In her first major address before the nation on Monday night, Melania Trump appears to have plagiarized a number of lines from first lady Michelle Obama’s speech at the 2008 Democratic National Convention. The plagiarized passages, in bold below, concerned the importance of hard work and honesty.
“From a young age, my parents impressed on me the values that you work hard for what you want in life; that your word is your bond and you do what you say and keep your promise; that you treat people with respect,” Trump told the thousands of Republican delegates and assembled media on Monday night in Cleveland.
In 2008, Mrs. Obama said, “You work hard for what you want in life; that your word is your bond and you do what you say you’re going to do; that you treat people with dignity and respect, even if you don’t know them, and even if you don’t agree with them.”
Trump’s spouse also lifted a line about children from Michelle Obama, saying, “We want our children in this nation to know that the only limit to your achievements is the strength of your dreams and your willingness to work for them.”
In 2008, Michelle Obama said, “We want our children — and all children in this nation — to know that the only limit to the height of your achievements is the reach of your dreams and your willingness to work for them.”
The Huffington Post reached out to the Trump campaign about the lifted lines, but a spokeswoman did not reply to the questions. A party spokesperson said the Republican National Committee would not be commenting on the issue.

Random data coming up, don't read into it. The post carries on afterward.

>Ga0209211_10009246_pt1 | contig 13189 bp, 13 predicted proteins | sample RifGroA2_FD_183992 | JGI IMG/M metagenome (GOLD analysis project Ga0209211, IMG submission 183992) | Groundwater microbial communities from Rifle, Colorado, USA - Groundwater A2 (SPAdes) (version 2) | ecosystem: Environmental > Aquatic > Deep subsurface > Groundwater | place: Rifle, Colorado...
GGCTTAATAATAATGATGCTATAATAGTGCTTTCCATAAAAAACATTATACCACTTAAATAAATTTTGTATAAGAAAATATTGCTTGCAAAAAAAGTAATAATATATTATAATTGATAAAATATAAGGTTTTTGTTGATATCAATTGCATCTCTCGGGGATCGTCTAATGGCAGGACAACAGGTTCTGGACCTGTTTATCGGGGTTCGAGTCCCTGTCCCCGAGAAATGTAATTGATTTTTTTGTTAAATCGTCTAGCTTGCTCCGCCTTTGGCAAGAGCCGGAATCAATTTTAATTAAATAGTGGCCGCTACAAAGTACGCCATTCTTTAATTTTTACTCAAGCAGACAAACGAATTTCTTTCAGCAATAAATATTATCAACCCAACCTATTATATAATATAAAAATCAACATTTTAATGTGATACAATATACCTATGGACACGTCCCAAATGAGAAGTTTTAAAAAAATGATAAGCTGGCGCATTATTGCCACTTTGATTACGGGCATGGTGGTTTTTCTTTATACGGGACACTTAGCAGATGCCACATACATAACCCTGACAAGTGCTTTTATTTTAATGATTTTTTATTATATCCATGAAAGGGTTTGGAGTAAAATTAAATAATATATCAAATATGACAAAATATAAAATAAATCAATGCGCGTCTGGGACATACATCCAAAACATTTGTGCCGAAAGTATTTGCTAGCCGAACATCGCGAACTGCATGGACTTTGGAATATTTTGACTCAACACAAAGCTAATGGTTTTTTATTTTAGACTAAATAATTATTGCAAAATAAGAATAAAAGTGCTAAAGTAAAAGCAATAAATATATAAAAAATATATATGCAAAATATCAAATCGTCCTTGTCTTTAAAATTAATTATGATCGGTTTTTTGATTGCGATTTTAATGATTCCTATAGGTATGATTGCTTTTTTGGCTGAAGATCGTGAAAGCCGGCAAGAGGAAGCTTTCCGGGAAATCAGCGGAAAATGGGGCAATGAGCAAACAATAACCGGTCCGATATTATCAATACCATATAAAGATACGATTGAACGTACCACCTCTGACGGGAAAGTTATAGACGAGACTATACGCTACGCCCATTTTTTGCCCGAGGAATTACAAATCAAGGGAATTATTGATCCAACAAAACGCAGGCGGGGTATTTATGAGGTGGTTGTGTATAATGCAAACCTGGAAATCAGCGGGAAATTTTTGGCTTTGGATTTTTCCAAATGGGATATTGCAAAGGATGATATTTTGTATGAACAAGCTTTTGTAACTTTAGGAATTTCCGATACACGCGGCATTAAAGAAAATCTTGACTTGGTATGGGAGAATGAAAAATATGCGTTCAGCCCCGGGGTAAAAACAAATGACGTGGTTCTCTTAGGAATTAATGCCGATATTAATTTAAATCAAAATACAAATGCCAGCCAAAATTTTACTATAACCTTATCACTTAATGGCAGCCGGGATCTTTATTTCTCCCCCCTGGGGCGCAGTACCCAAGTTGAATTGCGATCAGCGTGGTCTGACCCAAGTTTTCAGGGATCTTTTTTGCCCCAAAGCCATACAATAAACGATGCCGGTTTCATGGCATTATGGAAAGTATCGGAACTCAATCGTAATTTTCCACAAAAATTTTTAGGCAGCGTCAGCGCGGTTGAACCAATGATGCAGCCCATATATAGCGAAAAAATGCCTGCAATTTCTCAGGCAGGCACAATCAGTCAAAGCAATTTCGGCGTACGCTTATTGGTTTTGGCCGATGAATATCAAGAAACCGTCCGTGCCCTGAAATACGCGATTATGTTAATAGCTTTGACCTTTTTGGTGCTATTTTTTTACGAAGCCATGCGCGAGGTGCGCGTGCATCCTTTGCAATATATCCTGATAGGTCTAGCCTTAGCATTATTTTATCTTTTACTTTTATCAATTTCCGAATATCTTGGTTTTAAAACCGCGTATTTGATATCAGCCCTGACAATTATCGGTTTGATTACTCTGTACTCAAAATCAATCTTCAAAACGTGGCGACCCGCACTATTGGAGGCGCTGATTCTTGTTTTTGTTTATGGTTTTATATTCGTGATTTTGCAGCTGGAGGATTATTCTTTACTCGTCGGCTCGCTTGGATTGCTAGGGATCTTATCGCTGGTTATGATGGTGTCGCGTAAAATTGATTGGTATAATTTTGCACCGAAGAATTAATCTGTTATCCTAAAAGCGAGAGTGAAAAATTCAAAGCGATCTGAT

Melania Trump was born in Slovenia, and English is one of a number of languages she speaks. Her Monday night primetime speech was the highlight of the first night of the 2016 Republican National Convention.
Regardless of whether the Trumps watched Michelle Obama’s speech in 2008 live, we do know that Donald Trump enjoyed her 2012 address.
The apparent plagiarism was originally pointed out by journalist and interior designer Jarrett Hill on Twitter.
It’s unclear how much of her speech Melania actually wrote, but earlier in the day she told NBC’s Matt Lauer, “I read once over it and that’s all. Because I wrote it and with [as] little help as possible.”
As word of the plagiarism began to spread early Tuesday, Trump supporters on cable news offered little in the way of defense. Jeffrey Lord, a Trump supporter on CNN, said whoever was responsible for the plagiarism “should not be there.” Overall, however, he downplayed the issue. “This is not Benghazi.”
As the day continued, the Trump campaign and its supporters offered a slew of reasons for the lifted words ― including that the plagiarism was a compliment or simply an accident.
Trump communications adviser Jason Miller, in a response early Tuesday, acknowledged that Melania Trump’s speech included “fragments” reflecting her experiences and referred to a “team of writers,” essentially refuting her claim that she wrote the speech.
“In writing her beautiful speech, Melania’s team of writers took notes on her life’s inspirations, and in some instances included fragments that reflected her own thinking,” Miller said in a statement. “Melania’s immigrant experience and love for America shone through in her speech, which made it such a success.”
Trump campaign chairman Paul Manafort on Tuesday tried to shift blame for the plagiarism issue to Hillary Clinton supporters. “There’s no cribbing of Michelle Obama’s speech,” he said on CNN’s “New Day.” “These were common words and values that she cares about — her family, things like that.”
“I mean, she was speaking in front of 35 million people last night,” Mr. Manafort said. “She knew that. To think that she would be cribbing Michelle Obama’s words is crazy.”
“I mean, this is once again an example of when a woman threatens Hillary Clinton, how she seeks out to demean her and take her down,” he said. “It’s not going to work.”
Paul Blumenthal, S.V. Date and Amber Ferguson contributed reporting.
This article has been updated to include two statements from the Trump campaign.
Editor’s note: Donald Trump